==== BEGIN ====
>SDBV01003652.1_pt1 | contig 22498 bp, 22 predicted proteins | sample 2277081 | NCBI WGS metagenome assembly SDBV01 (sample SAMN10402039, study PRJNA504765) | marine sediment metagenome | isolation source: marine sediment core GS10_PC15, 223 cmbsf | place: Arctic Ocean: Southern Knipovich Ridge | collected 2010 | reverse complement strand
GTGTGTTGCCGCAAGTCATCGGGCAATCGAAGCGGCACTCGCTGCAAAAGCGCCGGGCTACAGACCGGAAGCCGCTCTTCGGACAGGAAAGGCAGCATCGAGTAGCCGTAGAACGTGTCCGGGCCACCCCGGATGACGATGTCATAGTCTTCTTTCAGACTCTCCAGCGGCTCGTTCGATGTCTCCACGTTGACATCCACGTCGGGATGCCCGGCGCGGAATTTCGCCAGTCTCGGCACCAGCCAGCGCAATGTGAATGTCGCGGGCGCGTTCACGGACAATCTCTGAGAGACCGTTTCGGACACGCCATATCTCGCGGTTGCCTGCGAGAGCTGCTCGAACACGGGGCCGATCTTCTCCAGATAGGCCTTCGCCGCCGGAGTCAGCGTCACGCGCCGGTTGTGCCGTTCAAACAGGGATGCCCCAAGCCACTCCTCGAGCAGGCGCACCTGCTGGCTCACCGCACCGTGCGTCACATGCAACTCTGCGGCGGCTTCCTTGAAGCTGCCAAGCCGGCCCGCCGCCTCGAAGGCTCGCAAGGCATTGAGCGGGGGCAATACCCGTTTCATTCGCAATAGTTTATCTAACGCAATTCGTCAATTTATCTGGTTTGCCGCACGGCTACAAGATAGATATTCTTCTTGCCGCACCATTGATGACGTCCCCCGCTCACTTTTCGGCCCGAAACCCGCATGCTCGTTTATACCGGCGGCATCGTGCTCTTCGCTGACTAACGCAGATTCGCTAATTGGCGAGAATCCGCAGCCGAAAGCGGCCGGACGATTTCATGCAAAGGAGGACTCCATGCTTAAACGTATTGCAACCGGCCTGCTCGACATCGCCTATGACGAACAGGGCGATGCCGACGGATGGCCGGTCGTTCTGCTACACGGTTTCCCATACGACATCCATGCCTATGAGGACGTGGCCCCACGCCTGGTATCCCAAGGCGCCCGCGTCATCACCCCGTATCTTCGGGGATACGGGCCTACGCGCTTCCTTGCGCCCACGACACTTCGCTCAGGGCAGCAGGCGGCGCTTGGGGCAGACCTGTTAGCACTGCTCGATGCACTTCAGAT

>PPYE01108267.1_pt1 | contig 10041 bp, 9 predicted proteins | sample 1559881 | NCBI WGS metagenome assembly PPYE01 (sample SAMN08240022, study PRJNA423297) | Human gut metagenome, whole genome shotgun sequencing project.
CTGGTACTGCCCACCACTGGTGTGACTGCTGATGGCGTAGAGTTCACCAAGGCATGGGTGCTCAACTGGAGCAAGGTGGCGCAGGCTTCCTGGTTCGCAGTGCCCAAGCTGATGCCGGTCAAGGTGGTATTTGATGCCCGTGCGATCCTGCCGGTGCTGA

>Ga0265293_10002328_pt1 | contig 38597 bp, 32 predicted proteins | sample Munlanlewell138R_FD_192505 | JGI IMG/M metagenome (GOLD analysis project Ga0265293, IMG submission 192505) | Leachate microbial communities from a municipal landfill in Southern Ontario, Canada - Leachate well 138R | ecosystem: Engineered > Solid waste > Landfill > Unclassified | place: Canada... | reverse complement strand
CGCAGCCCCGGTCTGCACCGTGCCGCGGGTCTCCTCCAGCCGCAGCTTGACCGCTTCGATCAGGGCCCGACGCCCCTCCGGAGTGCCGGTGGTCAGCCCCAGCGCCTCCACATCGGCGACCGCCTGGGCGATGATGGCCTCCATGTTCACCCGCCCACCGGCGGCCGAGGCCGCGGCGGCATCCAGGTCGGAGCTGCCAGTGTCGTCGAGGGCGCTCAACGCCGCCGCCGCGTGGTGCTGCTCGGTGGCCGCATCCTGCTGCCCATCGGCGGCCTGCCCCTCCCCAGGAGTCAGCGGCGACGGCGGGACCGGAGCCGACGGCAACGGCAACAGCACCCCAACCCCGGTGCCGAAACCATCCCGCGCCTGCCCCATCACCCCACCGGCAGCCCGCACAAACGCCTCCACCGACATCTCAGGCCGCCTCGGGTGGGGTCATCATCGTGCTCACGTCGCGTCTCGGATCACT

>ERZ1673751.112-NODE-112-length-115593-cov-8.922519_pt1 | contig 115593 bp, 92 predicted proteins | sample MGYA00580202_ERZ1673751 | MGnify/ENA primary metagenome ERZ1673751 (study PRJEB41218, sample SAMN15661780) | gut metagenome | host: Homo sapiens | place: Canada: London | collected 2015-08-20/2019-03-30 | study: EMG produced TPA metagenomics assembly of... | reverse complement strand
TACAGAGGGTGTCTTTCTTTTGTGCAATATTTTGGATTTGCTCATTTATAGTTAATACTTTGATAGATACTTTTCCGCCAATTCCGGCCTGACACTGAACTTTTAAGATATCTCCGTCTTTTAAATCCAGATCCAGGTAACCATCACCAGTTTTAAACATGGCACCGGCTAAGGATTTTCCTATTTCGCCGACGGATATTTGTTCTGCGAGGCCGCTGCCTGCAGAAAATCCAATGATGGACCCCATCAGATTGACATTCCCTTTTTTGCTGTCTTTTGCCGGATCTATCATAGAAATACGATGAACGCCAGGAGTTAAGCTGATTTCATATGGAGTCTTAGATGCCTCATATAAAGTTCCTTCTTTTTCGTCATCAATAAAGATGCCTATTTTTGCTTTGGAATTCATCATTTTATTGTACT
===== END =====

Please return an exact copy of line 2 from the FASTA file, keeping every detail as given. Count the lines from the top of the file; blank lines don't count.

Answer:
GTGTGTTGCCGCAAGTCATCGGGCAATCGAAGCGGCACTCGCTGCAAAAGCGCCGGGCTACAGACCGGAAGCCGCTCTTCGGACAGGAAAGGCAGCATCGAGTAGCCGTAGAACGTGTCCGGGCCACCCCGGATGACGATGTCATAGTCTTCTTTCAGACTCTCCAGCGGCTCGTTCGATGTCTCCACGTTGACATCCACGTCGGGATGCCCGGCGCGGAATTTCGCCAGTCTCGGCACCAGCCAGCGCAATGTGAATGTCGCGGGCGCGTTCACGGACAATCTCTGAGAGACCGTTTCGGACACGCCATATCTCGCGGTTGCCTGCGAGAGCTGCTCGAACACGGGGCCGATCTTCTCCAGATAGGCCTTCGCCGCCGGAGTCAGCGTCACGCGCCGGTTGTGCCGTTCAAACAGGGATGCCCCAAGCCACTCCTCGAGCAGGCGCACCTGCTGGCTCACCGCACCGTGCGTCACATGCAACTCTGCGGCGGCTTCCTTGAAGCTGCCAAGCCGGCCCGCCGCCTCGAAGGCTCGCAAGGCATTGAGCGGGGGCAATACCCGTTTCATTCGCAATAGTTTATCTAACGCAATTCGTCAATTTATCTGGTTTGCCGCACGGCTACAAGATAGATATTCTTCTTGCCGCACCATTGATGACGTCCCCCGCTCACTTTTCGGCCCGAAACCCGCATGCTCGTTTATACCGGCGGCATCGTGCTCTTCGCTGACTAACGCAGATTCGCTAATTGGCGAGAATCCGCAGCCGAAAGCGGCCGGACGATTTCATGCAAAGGAGGACTCCATGCTTAAACGTATTGCAACCGGCCTGCTCGACATCGCCTATGACGAACAGGGCGATGCCGACGGATGGCCGGTCGTTCTGCTACACGGTTTCCCATACGACATCCATGCCTATGAGGACGTGGCCCCACGCCTGGTATCCCAAGGCGCCCGCGTCATCACCCCGTATCTTCGGGGATACGGGCCTACGCGCTTCCTTGCGCCCACGACACTTCGCTCAGGGCAGCAGGCGGCGCTTGGGGCAGACCTGTTAGCACTGCTCGATGCACTTCAGAT